Software

Ten questions Munich must answer about Windows before turning its back on Linux

Munich Green Party is demanding the city's administration clarifies the cost and the scale of the work needed to carry out another migration on this scale.

Image: Björn Kindler

Last month, open-source champion Munich tentatively decided to drop Linux for Windows. But now opponents are highlighting the many unanswered questions about the cost and feasibility of the move.

The city authority is drawing up a strategy for introducing a new Windows 10 client, which could become the only desktop OS used across the council from 2021.

Once the strategy is complete, the full council will vote on whether Windows should replace LiMux, a custom version of the Ubuntu OS that is used by more than 15,000 staff across the authority. If the move is approved, it will require writing off millions of euros and years of work spent moving from Windows to the Linux-based OS and other open-source software.

The original migration from Windows to LiMux, and the associated restructuring, took the council some nine years. Faced with the prospect of returning to Windows, Munich Green Party is demanding the city's administration clarifies the cost and the scale of the work needed to carry out another migration on this scale, which would take place alongside a fresh restructuring of the city's IT.

In a letter to Munich mayor Dieter Reiter, the Green Party says: "Ahead of any final decision, a number of questions remain unanswered in the city council's proposals.

"It's only with comprehensive information on the possible outcomes of the proposal that the city council can make a responsible decision."

Don't miss: Munich: The journey from Windows to Linux and back again (free PDF)

These questions extend to what will happen to LibreOffice and the wide range of other open-source software used at Munich. The new Windows client will be bundled with "commonly-used, standard products" for office software, web browsing and e-mail, suggesting that LibreOffice and other open-source software could also be replaced, with some SPD politicians already talking about a return to Microsoft Office.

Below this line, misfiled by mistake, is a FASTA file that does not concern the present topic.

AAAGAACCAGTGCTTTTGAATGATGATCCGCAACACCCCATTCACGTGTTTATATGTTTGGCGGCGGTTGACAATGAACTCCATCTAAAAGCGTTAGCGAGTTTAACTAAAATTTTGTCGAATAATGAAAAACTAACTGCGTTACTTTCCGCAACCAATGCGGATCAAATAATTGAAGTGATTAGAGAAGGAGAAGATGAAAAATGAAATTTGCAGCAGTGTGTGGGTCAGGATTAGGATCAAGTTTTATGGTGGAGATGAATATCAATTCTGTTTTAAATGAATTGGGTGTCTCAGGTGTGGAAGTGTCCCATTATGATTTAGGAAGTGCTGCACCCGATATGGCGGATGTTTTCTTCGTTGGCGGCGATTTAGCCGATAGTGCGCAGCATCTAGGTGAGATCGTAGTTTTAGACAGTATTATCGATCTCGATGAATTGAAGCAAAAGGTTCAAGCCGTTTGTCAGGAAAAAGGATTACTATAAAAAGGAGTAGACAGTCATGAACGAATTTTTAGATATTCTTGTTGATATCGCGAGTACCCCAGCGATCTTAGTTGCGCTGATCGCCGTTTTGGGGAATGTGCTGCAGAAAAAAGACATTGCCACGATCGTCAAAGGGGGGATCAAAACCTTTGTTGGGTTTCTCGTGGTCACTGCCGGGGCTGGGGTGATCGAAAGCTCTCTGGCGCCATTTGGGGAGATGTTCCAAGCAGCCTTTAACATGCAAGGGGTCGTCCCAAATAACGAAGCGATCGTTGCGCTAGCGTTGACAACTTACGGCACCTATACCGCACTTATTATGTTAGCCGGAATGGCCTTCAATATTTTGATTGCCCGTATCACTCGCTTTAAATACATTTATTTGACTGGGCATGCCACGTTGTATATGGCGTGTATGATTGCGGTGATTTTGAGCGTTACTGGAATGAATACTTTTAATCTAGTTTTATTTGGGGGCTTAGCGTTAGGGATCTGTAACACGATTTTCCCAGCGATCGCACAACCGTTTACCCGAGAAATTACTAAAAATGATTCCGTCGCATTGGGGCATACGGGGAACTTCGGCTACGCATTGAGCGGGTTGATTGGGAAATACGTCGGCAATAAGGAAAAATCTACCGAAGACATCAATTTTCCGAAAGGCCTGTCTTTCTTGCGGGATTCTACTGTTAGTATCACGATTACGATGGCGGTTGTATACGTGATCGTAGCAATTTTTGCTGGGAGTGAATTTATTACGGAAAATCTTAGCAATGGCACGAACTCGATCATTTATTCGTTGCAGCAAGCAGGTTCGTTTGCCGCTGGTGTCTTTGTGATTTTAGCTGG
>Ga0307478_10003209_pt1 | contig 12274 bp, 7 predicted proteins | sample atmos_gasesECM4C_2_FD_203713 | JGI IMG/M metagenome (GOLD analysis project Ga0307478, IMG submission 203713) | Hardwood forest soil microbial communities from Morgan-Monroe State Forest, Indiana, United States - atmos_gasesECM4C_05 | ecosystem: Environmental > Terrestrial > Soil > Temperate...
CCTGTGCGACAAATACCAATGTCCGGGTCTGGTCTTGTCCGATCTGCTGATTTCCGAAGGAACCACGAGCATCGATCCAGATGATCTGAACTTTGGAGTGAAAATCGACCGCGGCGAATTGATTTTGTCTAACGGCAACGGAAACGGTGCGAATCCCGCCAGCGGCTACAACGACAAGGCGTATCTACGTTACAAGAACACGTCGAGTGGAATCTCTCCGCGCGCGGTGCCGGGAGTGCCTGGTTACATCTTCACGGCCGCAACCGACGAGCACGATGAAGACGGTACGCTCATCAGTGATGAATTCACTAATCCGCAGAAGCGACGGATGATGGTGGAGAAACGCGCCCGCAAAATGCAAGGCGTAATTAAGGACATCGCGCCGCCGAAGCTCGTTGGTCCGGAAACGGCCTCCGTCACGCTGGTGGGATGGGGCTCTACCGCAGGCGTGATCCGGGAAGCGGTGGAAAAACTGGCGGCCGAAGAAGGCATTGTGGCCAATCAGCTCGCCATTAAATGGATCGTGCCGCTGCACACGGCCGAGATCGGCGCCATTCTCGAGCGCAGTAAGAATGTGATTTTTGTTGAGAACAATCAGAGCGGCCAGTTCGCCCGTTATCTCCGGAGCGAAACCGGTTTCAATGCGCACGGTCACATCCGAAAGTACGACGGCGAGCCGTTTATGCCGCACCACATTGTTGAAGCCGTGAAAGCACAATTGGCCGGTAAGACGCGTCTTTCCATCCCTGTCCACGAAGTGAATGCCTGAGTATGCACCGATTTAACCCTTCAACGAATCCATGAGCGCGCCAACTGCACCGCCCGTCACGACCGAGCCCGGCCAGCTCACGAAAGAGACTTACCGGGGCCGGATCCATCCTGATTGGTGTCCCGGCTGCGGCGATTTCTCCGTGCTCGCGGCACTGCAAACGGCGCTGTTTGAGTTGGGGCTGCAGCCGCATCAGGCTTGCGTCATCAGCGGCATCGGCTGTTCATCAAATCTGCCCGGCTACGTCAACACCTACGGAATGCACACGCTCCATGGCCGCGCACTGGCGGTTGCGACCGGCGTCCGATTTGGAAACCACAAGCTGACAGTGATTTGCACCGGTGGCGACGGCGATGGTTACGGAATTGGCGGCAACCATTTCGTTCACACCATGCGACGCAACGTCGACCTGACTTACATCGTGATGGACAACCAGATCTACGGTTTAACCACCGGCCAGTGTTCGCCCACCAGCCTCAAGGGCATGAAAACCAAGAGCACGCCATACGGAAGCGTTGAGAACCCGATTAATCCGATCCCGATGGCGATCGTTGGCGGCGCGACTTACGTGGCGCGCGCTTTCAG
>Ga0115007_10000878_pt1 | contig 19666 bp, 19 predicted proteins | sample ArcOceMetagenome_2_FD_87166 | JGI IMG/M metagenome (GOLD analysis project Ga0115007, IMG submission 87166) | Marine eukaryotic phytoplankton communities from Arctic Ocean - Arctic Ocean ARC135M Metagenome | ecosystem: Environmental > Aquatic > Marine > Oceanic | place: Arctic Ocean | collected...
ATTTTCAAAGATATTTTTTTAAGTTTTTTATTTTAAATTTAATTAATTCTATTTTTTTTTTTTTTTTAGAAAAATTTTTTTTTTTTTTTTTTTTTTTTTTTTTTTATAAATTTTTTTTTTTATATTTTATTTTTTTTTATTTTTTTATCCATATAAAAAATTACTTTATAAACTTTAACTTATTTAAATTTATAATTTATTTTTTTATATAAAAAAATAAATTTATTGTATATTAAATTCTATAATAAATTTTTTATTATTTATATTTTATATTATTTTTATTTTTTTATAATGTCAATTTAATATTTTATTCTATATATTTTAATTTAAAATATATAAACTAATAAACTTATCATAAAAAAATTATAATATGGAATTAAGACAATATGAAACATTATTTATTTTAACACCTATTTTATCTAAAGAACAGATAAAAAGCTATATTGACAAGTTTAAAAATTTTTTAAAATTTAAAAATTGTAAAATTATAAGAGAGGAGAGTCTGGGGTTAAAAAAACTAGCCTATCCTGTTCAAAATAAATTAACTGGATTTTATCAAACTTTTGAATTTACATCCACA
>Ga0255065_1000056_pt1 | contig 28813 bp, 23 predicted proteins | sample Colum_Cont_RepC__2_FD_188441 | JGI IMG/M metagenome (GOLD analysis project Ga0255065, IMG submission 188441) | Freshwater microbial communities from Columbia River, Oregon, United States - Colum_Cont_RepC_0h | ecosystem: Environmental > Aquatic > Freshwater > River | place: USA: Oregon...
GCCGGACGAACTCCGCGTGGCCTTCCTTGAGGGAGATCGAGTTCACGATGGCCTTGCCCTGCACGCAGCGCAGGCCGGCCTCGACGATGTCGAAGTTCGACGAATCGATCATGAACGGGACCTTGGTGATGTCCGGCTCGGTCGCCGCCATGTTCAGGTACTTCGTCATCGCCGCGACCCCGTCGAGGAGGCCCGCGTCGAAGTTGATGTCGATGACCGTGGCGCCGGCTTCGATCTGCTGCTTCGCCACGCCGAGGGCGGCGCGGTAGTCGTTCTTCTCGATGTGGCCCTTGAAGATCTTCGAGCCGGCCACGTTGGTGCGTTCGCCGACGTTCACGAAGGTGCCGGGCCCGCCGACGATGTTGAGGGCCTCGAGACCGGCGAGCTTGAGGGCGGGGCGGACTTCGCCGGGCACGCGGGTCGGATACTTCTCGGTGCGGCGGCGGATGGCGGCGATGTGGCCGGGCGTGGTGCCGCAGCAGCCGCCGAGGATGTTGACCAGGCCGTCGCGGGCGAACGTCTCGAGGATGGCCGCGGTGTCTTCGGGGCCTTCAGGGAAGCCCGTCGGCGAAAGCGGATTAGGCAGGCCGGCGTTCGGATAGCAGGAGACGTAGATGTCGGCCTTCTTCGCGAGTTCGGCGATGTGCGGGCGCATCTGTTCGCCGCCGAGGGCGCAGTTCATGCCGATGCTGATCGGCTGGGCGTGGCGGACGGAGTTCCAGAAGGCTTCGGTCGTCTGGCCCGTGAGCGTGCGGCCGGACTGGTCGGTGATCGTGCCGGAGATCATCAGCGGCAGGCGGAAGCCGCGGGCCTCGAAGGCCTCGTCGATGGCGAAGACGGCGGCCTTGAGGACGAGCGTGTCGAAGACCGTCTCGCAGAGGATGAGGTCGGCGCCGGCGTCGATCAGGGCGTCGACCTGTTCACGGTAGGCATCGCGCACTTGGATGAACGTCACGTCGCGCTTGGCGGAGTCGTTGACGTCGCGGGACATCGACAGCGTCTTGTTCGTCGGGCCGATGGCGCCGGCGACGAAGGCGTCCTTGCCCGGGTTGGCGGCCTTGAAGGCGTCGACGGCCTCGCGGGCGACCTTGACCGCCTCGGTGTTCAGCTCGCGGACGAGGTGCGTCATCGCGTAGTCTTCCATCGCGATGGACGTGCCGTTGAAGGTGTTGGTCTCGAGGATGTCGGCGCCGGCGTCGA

Here are the 10 questions the Greens say Munich's administration must answer before any decision is taken to move back to Windows.

  1. How much additional computer hardware would need to be purchased following a change from Linux to Windows?
  2. What would be the overall licensing cost for Windows and Microsoft Office?
  3. What would be the likely cost of consultants' fees to aid with the transition to Windows?
  4. How do those costs compare to continuing to use open-source products?
  5. How much work would be needed to switch the macros and forms currently running in LibreOffice to MS Office? How many macros/forms are there? Can this transition be handled by internal staff?
  6. Will the migration from Linux to Windows be handled by internal or external staff? Has the city got enough Windows staff, and if not, can the additional staff be found? If the migration is not done by internal staff, how many external staff will be necessary, how much will they cost and to what extent is the additional expense of hiring external staff compatible with the city's goals?
  7. What will happen to staff with expertise in LiMux and other open-source applications following the migration?
  8. What internal resources will be required to migrate from Linux to Windows? How will the migration impact other projects scheduled to be carried out during the period? Will other urgent projects need to be rescheduled?
  9. How realistic is the proposed timetable for switching back to Microsoft products?
  10. In terms of contract tendering rules, how can it be legal to have already named Windows and Microsoft in the proposal to replace LiMux?

Under the terms of the proposal backed by Munich's full council, the adminstration is already under an obligation to provide certain information ahead of a final vote on a return to Windows. This information includes which software will be dumped, how much investment in technology must be written off and how much the move to Windows will cost.

Past estimates have put the cost of Munich returning to Windows at more than €17m.

This 2014 figure, produced by mayor of Munich Dieter Reiter, estimated it would cost €3.15m to buy the new PC hardware needed to run Windows and that €14m of work to support LiMux and open-source software would have to be written off. These costs were for a return to Windows 7, and are likely to have increased further due to subsequent investment in open-source related infrastructure.

While some staff at the city authority have complained about slow computers and problems with crashes and errors, the head of the Munich's central IT says these complaints will be not be solved by returning to Windows.

The final decision on whether Munich will move from LiMux to Windows is expected to be made by the council in autumn this year.

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About Nick Heath

Nick Heath is chief reporter for TechRepublic. He writes about the technology that IT decision makers need to know about, and the latest happenings in the European tech scene.

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